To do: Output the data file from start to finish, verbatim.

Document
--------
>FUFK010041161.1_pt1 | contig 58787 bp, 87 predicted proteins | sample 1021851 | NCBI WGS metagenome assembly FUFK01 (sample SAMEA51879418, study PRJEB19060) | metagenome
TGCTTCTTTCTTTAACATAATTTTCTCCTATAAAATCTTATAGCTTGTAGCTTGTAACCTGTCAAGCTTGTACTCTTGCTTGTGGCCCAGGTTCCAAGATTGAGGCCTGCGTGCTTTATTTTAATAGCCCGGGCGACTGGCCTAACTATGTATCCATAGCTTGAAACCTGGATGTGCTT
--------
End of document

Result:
>FUFK010041161.1_pt1 | contig 58787 bp, 87 predicted proteins | sample 1021851 | NCBI WGS metagenome assembly FUFK01 (sample SAMEA51879418, study PRJEB19060) | metagenome
TGCTTCTTTCTTTAACATAATTTTCTCCTATAAAATCTTATAGCTTGTAGCTTGTAACCTGTCAAGCTTGTACTCTTGCTTGTGGCCCAGGTTCCAAGATTGAGGCCTGCGTGCTTTATTTTAATAGCCCGGGCGACTGGCCTAACTATGTATCCATAGCTTGAAACCTGGATGTGCTT